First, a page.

The end of human history is an event that has been foreseen or announced by both messianics and dialecticians. But who is the protagonist of that history that is coming?or has come?to a close? What is man? How did he come on the scene? And how has he maintained his privileged place as the master of, or first among, the animals?In The Open, contemporary Italian philosopher Giorgio Agamben considers the ways in which the ?human? has been thought of as either a distinct and superior type of animal, or a kind of being that is essentially different from animal altogether. In an argument that ranges from ancient Greek, Christian, and Jewish texts to twentieth-century thinkers such as Heidegger, Benjamin, and Kojève, Agamben examines the ways in which the distinction between man and animal has been manufactured by the logical presuppositions of Western thought, and he investigates the profound implications that the man/animal distinction has had for disciplines as seemingly disparate as philosophy, law, anthropology, medicine, and politics.
At the heart of this classic, seminal book is Jaynes´s controversial thesis that human consciousness did not begin far back in animal evolution but instead is a learned process that came about only 3,000 years ago and still is developing.
Animal Bodies, Renaissance Culture:University of Pennsylvania Press Karen Raber
This volume deals with philosophically grounded theories of animal generation as found in two different traditions: one, deriving primarily from Aristotelian natural philosophy and specifically from his Generation of Animals ; and another, deriving from two related medical traditions, the Hippocratic and the Galenic. The book contains a classification and critique of works that touch on the history of embryology and animal generation written before 1980. It also contains translations of key sections of the works on which it is focused. It looks at two different scholarly communities: the physicians (medici) and philosophers (philosophi), that share a set of textual resources and philosophical lineages, as well as a shared problem (explaining animal generation), but that nevertheless have different concerns and commitments. The book demonstrates how those working in these two traditions not only shared a common philosophical background in the arts curricula of the universities, but were in constant intercourse with each other. This book presents a test case of how scholarly communities differentiate themselves from each other through methods of argument, empirical investigation, and textual interpretations. It is all the more interesting because the two communities under investigation have so much in common and yet, in the end, are distinct in a number of important ways.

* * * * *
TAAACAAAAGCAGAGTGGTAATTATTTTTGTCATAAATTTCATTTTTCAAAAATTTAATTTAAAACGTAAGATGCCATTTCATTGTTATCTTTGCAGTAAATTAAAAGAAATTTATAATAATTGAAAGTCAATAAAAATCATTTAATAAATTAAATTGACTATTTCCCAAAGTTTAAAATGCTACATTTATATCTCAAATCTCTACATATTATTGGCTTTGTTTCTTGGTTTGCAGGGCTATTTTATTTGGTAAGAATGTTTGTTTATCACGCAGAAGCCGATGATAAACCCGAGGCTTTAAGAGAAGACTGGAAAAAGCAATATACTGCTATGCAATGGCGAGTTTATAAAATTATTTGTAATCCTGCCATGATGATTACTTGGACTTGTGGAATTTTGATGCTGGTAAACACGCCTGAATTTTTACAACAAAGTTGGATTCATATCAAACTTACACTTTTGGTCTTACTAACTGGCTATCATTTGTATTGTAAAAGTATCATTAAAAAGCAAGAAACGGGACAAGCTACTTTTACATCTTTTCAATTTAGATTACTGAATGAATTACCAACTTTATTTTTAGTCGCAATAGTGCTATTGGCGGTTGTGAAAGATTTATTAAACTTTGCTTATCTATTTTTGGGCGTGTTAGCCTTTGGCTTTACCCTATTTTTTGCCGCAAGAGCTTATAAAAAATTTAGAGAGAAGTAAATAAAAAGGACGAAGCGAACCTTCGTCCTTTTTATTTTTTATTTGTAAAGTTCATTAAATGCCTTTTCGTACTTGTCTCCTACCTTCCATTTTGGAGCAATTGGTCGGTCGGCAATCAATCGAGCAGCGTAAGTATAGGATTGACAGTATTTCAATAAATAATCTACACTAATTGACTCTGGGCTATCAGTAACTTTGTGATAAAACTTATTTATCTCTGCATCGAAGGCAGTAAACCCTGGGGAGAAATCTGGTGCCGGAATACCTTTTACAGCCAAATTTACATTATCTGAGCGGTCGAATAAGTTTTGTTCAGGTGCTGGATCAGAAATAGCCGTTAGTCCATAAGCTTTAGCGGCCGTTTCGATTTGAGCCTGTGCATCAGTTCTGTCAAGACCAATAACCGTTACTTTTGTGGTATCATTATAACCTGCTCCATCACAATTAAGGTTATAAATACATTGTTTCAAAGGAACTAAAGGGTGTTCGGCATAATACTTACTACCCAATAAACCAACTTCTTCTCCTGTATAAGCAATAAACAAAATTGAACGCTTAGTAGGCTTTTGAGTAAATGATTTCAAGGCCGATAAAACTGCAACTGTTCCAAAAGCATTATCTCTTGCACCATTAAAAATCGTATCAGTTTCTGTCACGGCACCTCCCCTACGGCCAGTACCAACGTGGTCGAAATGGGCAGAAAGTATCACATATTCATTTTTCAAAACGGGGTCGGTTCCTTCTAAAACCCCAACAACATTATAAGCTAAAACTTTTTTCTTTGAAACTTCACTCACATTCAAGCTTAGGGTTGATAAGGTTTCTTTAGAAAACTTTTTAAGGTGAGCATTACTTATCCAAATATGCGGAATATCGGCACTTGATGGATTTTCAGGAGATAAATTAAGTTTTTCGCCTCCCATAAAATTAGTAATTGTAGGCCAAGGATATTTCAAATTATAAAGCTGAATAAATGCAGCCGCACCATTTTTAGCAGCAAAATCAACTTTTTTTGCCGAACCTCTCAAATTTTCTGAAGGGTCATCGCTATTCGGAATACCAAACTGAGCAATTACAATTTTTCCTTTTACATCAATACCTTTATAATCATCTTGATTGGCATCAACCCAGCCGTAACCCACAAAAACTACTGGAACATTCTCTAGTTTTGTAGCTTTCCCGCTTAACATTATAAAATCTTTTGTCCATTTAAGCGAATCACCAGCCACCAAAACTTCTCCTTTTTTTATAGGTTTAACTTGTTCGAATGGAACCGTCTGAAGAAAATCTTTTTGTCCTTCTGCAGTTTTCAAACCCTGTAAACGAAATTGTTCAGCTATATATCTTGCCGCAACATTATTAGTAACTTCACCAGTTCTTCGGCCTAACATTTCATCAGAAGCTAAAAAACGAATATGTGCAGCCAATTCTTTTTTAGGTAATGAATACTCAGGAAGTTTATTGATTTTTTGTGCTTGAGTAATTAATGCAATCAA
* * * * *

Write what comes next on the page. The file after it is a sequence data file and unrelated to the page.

Birds and Other Creatures in Renaissance Literature:Shakespeare, Descartes, and Animal Studies Rebecca Ann Bach
How did 2.3 billion people become overweight? How did heart disease, cancer, and other degenerative diseases become the leading causes of death worldwide? Our ancestors, especially our distant, Paleolithic ancestors, before the advent of agricultural, enjoyed remarkably robust health. What went wrong? During the 20th century - the Dark Ages of nutrition - flawed nutritional theories gained widespread acceptance, prompting radical departures from traditional foods and time-honored food processing techniques. Sugar consumption skyrocketed; proinflammatory vegetable oils replaced nourishing animal fats; processed foods became commonplace. In this groundbreaking book, Christopher Clark explores the social and economic forces enabling these changes while thoroughly and lucidly explaining modern scientific perspectives on fat metabolism, cholesterol, fructose metabolism, gluten, detoxification, and many other important nutritional subjects. Nutritional Grail offers life-transforming knowledge regarding what to eat, why to eat it, and how to prepare it - including 100 simple, delicious recipes. Like the original 12th-century grail story, this knowledge comes through asking questions, serving others, and serving one´s higher Self. While laying out a comprehensive strategy for effortless weight loss, improved digestion, and increased energy, Clark convincingly suggests a nutritional renaissance, propelled by science and guided by the wisdom of our ancestors, is finally dawning. PLEASE NOTE: When you purchase this title, the accompanying reference material will be available in your My Library section along with the audio. 1. Language: English. Narrator: Adam B Crafter. Audio sample: http://samples.audible.de/bk/acx0/026216/bk_acx0_026216_sample.mp3. Digital audiobook in aax.
Smarter in sixty minutes. Get smarter in just 60 minutes with in60Learning. Concise and elegantly written non-fiction books and audiobooks help you learn the core subject matter in 20% of the time that it takes to read a typical book. Life is short, so explore a multitude of fascinating historical, biographical, scientific, political, and financial topics in only an hour each. With a name like Ivan the Terrible, it comes as no surprise that historians consider this Russian Tsar a psychopath. Yet Ivan’s personality consisted of many dualities. He channeled the Medieval era as he committed mass murder, but he also reformed Russia, centralizing it and bringing it into the Renaissance. He liked to torture animals, but he could also be found in church, banging his head in repentance until it bled. This introduction to his life explores the legacy he was born into and deftly contextualizes his cruelty within the era and culture of his rule. 1. Language: English. Narrator: Larry G. Jones. Audio sample: http://samples.audible.de/bk/acx0/113703/bk_acx0_113703_sample.mp3. Digital audiobook in aax.